Hooray! I finally can get photos off my camera… Heres what happened. Ive been a bit of a tourist lately going around seeing the wonderful historical sites in Delhi. I’m now gonna bore everyone with computer stuff, but too bad. I had brought an SD card reader to get the photos off my camera memory card. Unfortunately, after trying in vain it seems all the computers here in India are way too slow to read from my SD card reader, which meant: no photos for everyone.
Yesterday, after visiting the Red Fort in Delhi, our driver went missing and we went back to the car and found him in Chandi Chowk markets. He told us that his phone was broken and led us into a labyrinth of street hawkers, screaming merchants and eventually to a mobile phone repair…well i guess you could call it a “store”. He went upstairs and there were 5 guys in this tiny room (no more than a meter wide) with soldering irons hammering away at his phone. Deep in this jungle of narrow lanes and alleyways, was the most amazing sight of thousands of merchants selling the most craziest electronic gear out on the street from mobile phones, dvd players to speaker systems. The entire whole market could probably make the next iPhone (its probably where the fakes come from). I thought I would try my luck and see if they would had a cable for my camera but I didn’t have much hope as it was a very specific and obscure Fuji adapter. A Sikh man with a white turban examined the camera for 5 minutes, spoke to some others in Hindi, made a few calls and told me to wait here while he walked off into the jungle with my camera. Our driver had already come back happy with his phone repaired, and so I was expecting that it was the last time I would see him or my camera again, but then round the corner his white turban appeared with my camera and a cable which fitted perfectly. I wasn’t really in a strong bargaining position after that but I got what I wanted and it didn’t work out to be very much converted back anyway.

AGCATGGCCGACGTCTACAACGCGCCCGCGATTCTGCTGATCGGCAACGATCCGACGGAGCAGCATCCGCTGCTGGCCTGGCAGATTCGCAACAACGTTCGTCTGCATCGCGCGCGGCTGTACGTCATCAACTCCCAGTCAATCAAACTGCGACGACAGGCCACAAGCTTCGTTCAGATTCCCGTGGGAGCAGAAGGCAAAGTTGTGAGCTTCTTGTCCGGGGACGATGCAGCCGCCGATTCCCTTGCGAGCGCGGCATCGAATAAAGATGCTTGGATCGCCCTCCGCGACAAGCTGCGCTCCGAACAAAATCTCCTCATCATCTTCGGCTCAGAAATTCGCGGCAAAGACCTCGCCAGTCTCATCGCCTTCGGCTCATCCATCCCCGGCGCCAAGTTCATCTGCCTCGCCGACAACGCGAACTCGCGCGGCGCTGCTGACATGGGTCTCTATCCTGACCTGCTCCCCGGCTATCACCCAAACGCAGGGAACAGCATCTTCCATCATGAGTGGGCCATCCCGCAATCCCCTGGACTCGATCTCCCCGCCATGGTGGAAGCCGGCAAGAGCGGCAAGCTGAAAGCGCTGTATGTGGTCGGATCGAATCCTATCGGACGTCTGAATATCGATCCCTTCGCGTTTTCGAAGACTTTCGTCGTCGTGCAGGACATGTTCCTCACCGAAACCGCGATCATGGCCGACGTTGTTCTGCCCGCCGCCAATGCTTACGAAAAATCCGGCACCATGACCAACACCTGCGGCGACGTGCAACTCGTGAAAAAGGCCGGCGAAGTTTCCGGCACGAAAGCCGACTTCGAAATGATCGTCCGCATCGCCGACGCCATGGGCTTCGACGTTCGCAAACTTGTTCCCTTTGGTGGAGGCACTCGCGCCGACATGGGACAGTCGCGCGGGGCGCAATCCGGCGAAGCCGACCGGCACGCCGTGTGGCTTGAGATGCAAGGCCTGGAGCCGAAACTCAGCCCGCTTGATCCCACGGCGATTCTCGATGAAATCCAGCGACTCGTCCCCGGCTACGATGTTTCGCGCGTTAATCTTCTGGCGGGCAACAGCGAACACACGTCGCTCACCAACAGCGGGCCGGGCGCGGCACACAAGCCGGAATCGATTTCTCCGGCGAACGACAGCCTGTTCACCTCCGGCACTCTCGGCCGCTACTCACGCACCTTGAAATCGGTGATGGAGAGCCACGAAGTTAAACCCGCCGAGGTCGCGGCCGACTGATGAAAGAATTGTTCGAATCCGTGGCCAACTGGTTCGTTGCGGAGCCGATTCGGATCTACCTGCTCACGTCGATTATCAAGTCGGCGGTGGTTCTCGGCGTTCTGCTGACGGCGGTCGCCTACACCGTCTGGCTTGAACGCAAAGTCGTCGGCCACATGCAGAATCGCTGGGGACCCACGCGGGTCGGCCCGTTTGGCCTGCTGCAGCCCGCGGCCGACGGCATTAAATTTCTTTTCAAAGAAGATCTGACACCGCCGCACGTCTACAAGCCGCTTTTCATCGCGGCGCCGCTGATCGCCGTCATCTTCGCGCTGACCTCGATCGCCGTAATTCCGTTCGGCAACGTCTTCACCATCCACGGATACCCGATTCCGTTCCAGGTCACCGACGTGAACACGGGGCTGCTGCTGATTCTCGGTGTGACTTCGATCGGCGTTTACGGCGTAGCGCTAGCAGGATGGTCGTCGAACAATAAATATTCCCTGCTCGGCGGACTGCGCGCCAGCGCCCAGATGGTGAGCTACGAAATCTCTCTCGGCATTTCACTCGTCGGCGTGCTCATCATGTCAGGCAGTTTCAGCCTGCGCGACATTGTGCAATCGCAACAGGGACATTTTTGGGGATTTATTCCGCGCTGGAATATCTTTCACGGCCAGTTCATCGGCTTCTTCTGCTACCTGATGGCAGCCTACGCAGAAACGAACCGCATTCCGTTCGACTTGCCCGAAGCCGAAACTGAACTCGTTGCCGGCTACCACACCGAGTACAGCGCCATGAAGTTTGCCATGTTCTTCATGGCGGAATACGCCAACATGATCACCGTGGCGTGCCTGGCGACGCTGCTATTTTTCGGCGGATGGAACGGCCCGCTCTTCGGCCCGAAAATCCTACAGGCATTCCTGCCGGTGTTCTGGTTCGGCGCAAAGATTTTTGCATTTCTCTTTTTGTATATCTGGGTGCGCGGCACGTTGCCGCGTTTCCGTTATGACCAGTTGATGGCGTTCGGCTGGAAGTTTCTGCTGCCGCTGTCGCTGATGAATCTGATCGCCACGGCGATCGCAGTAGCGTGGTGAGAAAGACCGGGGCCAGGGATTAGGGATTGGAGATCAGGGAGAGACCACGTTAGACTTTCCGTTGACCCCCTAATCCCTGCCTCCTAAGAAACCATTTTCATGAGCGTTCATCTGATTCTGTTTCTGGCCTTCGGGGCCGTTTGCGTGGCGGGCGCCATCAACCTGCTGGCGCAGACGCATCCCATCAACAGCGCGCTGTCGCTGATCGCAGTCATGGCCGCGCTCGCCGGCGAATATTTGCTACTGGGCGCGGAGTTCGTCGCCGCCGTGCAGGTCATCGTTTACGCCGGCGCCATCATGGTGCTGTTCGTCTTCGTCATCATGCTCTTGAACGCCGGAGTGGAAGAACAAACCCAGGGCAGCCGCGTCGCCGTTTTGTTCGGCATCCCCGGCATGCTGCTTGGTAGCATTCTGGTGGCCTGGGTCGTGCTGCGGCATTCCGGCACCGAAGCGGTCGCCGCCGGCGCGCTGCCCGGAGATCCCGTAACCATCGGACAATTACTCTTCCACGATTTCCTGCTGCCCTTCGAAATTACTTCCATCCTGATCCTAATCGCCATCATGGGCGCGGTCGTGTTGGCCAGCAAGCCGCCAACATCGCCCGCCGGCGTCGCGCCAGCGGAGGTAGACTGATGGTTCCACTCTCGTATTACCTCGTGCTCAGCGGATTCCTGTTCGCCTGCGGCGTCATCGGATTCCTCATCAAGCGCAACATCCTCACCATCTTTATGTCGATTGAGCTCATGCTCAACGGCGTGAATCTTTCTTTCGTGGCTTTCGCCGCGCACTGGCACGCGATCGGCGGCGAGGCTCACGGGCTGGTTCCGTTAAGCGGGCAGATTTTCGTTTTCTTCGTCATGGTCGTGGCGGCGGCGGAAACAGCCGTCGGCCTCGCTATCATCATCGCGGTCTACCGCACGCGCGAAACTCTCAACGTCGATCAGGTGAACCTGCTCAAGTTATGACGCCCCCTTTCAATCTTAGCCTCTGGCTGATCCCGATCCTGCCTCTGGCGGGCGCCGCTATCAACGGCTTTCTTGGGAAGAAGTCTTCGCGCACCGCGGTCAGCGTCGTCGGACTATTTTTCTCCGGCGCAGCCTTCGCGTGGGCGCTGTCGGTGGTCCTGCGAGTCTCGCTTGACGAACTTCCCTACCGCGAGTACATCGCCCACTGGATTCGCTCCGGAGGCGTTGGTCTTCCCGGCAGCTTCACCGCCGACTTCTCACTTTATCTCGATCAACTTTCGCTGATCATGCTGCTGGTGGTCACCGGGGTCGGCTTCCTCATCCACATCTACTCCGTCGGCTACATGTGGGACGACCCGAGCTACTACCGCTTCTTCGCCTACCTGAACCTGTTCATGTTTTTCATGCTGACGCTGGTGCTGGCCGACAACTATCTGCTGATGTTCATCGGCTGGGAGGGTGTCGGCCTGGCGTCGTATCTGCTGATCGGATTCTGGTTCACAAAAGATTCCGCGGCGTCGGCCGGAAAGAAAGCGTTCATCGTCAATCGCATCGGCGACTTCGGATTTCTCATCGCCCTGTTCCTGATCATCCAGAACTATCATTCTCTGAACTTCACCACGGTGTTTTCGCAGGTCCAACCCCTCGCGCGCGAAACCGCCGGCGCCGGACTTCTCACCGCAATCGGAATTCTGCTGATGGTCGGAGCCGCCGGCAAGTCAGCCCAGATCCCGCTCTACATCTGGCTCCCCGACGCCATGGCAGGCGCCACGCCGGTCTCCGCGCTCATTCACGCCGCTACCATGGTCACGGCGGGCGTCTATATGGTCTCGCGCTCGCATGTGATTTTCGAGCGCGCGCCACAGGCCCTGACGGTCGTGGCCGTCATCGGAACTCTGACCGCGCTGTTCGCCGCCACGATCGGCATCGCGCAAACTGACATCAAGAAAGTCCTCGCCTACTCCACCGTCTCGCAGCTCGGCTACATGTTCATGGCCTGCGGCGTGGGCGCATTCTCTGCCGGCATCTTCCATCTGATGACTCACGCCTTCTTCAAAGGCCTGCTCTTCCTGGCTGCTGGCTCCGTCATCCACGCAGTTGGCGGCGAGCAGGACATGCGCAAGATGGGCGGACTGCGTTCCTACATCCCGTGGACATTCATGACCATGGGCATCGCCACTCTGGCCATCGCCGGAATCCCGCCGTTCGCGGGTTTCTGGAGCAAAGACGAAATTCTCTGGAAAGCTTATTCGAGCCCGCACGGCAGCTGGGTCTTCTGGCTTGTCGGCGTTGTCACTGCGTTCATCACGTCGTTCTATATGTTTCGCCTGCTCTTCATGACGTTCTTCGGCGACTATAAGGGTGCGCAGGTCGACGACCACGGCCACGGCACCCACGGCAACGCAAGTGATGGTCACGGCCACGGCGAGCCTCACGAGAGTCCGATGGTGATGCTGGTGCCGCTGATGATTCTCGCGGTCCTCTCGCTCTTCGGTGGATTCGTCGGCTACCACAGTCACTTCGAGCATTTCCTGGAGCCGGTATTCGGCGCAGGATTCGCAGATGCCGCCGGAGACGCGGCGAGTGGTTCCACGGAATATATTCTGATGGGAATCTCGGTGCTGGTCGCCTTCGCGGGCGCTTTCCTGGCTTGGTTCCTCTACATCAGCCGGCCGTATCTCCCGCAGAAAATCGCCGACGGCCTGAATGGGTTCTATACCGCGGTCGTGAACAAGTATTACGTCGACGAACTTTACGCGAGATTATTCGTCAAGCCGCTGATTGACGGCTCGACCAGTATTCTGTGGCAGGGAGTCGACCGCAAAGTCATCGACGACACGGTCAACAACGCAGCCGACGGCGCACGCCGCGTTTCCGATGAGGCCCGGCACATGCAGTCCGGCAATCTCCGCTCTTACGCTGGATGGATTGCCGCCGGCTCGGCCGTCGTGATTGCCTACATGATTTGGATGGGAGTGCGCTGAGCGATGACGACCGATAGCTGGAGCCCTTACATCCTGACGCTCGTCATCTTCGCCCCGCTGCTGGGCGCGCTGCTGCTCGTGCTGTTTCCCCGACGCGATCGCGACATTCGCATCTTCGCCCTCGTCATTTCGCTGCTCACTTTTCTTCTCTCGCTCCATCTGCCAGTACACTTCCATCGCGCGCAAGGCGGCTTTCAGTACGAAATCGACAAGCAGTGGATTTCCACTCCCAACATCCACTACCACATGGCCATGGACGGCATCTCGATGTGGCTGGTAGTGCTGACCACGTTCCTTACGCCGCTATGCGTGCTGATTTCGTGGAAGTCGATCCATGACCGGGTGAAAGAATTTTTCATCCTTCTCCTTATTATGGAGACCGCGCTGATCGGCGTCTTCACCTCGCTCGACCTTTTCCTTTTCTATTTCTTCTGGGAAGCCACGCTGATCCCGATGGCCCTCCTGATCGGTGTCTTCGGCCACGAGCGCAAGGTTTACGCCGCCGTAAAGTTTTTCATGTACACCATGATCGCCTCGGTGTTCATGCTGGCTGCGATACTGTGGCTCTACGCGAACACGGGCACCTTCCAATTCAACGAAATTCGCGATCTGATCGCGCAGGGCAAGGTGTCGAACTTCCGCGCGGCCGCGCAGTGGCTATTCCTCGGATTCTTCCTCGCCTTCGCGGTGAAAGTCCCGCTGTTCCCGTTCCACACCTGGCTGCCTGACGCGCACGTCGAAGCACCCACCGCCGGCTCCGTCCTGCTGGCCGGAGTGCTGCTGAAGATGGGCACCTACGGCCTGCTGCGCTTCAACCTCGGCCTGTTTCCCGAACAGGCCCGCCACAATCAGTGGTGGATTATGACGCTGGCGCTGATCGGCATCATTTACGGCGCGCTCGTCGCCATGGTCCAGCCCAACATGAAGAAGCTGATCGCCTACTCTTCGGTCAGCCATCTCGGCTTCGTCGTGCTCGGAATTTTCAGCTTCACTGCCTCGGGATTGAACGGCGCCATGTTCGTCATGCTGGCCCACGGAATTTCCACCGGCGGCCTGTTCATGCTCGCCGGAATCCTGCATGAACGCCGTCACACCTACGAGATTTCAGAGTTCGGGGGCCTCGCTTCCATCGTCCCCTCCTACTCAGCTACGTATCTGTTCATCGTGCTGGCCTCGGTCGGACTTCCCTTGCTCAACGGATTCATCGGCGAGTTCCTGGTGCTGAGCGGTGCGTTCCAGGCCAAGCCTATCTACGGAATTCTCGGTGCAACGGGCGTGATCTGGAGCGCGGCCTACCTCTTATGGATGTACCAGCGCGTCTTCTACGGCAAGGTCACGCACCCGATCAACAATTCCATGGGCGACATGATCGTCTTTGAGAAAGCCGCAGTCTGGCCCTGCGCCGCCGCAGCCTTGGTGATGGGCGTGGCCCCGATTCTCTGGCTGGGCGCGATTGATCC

Chandi Chowk markets
Our driver then led us to another corner of the markets. Being foreigners, we were the novelty of the town. The guys at the shop kept asking us things back home, checking out our phones and trying to flog us NOKAs and other unheard of brands of mobiles. One of them kept haggling me to sell him my camera. I managed to bargain for a 32GB USB drives for 400 rupees (less than $10), which would cost about 7 times more back home. Ok, yes, its a fake Kingston but its still pretty good… so I think.
The most surprising thing was, they both worked perfectly (actually the USB drive is a bit corrupted), and I can now show photos. So without further ado, you can compare what really happened to the pictures to my poor descriptions.
Stop moderating your posts, dude. You want to free Tibet, but won’t free your own blog. How sad. Anyway, the photos are really cool! Definitely shows an interesting glimpse into what you’ve been experiencing. Here’s a comment for you. Continue the blogging!